2.2 Responsibilities

2.2.1 The CHMO shall be responsible for:

a. Determining when a medical incident investigation is warranted and assigning impartial investigating officials as required;

b. Monitoring all medical incident investigations to assure established processes and procedures are followed;

c. Convening the Executive Medical Committee to review the results of medical incident investigations for final response and determination of any necessary actions;

d. Ensuring any health-care provider under investigation is afforded a fair hearing according to the prescribed procedures established by the CHMO (see Appendix E);

e. Convening a Medical Review Board, as required, to review all cases of adverse privileging actions for privileged health-care providers as established in Appendix E;

f. Determining if any reporting of an adverse credentialing action should be reported to appropriate authorities, including the National Practitioner Data Bank. Only the CHMO will make the report if it is deemed appropriate; and

g. Maintaining all records associated with any medical incident investigation.

2.2.2 Center Chief Medical Officers/Medical Directors, in collaboration with NASA Center Occupational Health Contracting Officer Technical Representatives (COTRs) or the official that serves as a COTR, when appropriate, and in the case of the Johnson Space Center, the Chief of Space Medicine and/or the Clinical Services Branch Chief, shall be responsible for:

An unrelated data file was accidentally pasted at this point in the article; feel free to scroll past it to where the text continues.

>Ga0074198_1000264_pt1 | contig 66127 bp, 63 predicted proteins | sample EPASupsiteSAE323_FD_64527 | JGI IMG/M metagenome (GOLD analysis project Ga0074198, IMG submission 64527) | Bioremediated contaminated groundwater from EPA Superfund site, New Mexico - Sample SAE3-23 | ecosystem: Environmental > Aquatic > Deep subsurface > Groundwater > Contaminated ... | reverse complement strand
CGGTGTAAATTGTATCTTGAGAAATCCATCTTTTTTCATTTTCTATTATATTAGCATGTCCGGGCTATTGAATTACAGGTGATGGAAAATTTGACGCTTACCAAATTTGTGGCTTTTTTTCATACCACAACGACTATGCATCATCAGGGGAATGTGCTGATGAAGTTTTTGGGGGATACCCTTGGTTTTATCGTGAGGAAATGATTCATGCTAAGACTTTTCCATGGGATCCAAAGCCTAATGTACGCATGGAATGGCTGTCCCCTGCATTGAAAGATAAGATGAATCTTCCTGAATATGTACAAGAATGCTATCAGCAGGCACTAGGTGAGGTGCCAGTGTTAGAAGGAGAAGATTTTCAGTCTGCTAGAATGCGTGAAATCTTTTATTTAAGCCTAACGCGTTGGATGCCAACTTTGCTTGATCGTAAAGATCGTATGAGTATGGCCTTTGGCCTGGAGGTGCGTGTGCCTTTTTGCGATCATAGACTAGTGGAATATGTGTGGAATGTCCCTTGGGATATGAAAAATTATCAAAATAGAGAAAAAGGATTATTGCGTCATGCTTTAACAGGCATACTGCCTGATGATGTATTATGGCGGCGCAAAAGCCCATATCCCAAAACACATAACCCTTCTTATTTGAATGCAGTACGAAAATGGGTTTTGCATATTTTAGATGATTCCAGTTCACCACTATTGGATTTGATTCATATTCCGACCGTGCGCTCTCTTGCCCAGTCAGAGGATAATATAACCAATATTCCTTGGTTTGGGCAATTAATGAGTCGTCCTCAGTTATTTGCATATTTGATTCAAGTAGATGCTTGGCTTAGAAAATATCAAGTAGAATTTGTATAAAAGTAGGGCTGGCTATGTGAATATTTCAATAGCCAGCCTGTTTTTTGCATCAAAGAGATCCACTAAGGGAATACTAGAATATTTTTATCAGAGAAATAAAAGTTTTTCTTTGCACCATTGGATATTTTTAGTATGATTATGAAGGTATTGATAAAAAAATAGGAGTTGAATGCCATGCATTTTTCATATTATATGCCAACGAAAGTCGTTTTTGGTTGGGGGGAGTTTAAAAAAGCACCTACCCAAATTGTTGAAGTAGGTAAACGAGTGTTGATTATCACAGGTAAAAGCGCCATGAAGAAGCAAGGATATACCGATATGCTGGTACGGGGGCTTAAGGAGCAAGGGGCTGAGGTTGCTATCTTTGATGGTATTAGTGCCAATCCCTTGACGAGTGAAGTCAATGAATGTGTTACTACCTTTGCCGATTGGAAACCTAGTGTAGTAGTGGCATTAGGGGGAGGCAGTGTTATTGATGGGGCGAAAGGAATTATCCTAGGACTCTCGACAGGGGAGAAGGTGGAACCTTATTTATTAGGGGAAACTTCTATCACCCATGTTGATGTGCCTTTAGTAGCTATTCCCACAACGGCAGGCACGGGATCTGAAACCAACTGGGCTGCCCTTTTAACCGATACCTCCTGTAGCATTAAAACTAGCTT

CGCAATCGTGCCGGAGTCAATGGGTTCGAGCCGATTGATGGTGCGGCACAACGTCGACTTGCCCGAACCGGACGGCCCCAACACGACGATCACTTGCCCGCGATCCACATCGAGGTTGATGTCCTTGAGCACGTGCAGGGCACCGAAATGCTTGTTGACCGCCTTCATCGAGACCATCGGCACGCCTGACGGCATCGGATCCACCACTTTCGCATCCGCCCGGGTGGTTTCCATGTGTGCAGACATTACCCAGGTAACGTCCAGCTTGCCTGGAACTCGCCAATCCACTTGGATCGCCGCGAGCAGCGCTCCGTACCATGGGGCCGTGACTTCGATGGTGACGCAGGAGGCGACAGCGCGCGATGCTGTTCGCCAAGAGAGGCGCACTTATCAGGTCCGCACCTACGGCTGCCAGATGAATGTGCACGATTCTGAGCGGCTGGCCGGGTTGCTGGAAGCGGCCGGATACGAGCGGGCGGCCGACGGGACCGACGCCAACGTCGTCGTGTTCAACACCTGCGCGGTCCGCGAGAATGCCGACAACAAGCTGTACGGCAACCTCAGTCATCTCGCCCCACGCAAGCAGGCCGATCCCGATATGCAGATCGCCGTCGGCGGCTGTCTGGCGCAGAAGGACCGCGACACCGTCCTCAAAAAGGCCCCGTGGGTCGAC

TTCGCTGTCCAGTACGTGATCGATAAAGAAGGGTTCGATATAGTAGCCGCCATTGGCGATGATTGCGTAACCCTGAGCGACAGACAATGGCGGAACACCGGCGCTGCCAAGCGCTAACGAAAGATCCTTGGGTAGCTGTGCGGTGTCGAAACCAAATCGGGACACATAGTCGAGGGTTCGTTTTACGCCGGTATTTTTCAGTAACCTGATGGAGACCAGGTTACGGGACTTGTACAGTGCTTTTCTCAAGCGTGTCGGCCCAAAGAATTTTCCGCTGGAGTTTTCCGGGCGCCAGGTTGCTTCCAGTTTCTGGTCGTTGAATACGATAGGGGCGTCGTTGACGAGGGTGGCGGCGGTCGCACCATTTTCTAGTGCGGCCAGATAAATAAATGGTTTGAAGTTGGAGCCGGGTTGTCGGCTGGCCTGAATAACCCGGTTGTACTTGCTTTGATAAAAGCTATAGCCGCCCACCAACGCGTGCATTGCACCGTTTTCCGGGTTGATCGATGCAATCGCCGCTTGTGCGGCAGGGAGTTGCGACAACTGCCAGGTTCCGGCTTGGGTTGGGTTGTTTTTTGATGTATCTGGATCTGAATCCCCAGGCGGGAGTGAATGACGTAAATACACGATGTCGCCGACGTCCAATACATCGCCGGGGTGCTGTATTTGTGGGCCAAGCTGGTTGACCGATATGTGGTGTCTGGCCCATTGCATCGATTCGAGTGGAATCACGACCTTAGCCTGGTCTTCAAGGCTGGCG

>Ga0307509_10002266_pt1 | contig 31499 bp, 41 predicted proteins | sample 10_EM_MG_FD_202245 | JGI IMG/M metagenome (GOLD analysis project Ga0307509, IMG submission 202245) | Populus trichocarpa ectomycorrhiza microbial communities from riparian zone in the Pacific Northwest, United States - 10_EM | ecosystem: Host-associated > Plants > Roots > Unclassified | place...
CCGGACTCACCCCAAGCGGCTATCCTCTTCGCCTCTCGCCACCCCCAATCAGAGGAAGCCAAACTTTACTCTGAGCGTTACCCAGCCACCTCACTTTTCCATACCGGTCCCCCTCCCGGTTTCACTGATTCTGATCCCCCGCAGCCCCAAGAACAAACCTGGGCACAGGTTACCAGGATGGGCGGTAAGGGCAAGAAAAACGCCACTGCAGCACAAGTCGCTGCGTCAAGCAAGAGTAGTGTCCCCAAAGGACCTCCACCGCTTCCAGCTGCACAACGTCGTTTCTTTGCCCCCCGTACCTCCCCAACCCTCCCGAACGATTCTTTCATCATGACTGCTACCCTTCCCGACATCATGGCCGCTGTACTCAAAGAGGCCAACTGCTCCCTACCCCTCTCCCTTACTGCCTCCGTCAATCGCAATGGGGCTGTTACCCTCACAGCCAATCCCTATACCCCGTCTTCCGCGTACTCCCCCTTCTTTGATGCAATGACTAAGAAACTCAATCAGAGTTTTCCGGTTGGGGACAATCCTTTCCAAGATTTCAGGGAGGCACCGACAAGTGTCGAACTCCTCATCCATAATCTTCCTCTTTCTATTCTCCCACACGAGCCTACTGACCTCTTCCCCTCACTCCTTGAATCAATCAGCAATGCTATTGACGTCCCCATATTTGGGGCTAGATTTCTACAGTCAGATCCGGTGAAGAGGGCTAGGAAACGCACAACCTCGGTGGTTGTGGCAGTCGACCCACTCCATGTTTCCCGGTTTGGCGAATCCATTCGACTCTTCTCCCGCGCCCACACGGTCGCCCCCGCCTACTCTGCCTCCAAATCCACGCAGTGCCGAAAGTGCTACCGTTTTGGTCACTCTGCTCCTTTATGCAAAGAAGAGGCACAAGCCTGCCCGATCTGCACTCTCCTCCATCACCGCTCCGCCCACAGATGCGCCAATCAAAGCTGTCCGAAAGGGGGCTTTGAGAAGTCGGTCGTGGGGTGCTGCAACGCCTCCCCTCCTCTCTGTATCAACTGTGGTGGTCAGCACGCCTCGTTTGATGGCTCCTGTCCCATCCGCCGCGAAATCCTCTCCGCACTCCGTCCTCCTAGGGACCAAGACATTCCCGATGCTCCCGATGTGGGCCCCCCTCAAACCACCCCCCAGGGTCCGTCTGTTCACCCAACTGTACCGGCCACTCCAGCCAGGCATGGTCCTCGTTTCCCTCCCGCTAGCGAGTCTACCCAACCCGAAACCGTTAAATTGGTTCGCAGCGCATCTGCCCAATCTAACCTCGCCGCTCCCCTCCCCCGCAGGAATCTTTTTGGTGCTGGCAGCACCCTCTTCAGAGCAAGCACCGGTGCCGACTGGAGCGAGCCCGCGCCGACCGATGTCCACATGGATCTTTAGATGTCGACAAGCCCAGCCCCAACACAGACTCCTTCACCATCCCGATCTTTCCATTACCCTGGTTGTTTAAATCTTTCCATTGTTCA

a. Notifying the CHMO in writing (e.g., letter and/or e-mail) of any medical incidents occurring at their Center or facility that may warrant a formal medical incident investigation;

b. Overseeing/conducting a medical incident investigation, including assignment of impartial investigating officers where appropriate, according to the proscribed procedures established by the CHMO and noted in Appendix D;

c. Providing to the CHMO the results of a medical incident investigation and all relevant records and data collected during the investigation; and

d. Report to the CHMO any temporary or permanent limitation of privileges, as described in Appendix E, for a privileged health-care provider, pending investigation, and establishment of a Medical Review Board.

2.2.3 No individual will conduct or oversee the investigation of a reported medical incident in which they were personally and directly involved. Where necessary, such investigation should be conducted by another NASA facility with the approval of the CHMO.

| TOC | ChangeHistory | Preface | Chapter1 | Chapter2 | Chapter3 | AppendixA | AppendixB | AppendixC | AppendixD | AppendixE | ALL |
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This document does not bind the public, except as authorized by law or as incorporated into a contract. This document is uncontrolled when printed. Check the NASA Online Directives Information System (NODIS) Library to verify that this is the correct version before use: https://nodis3.gsfc.nasa.gov.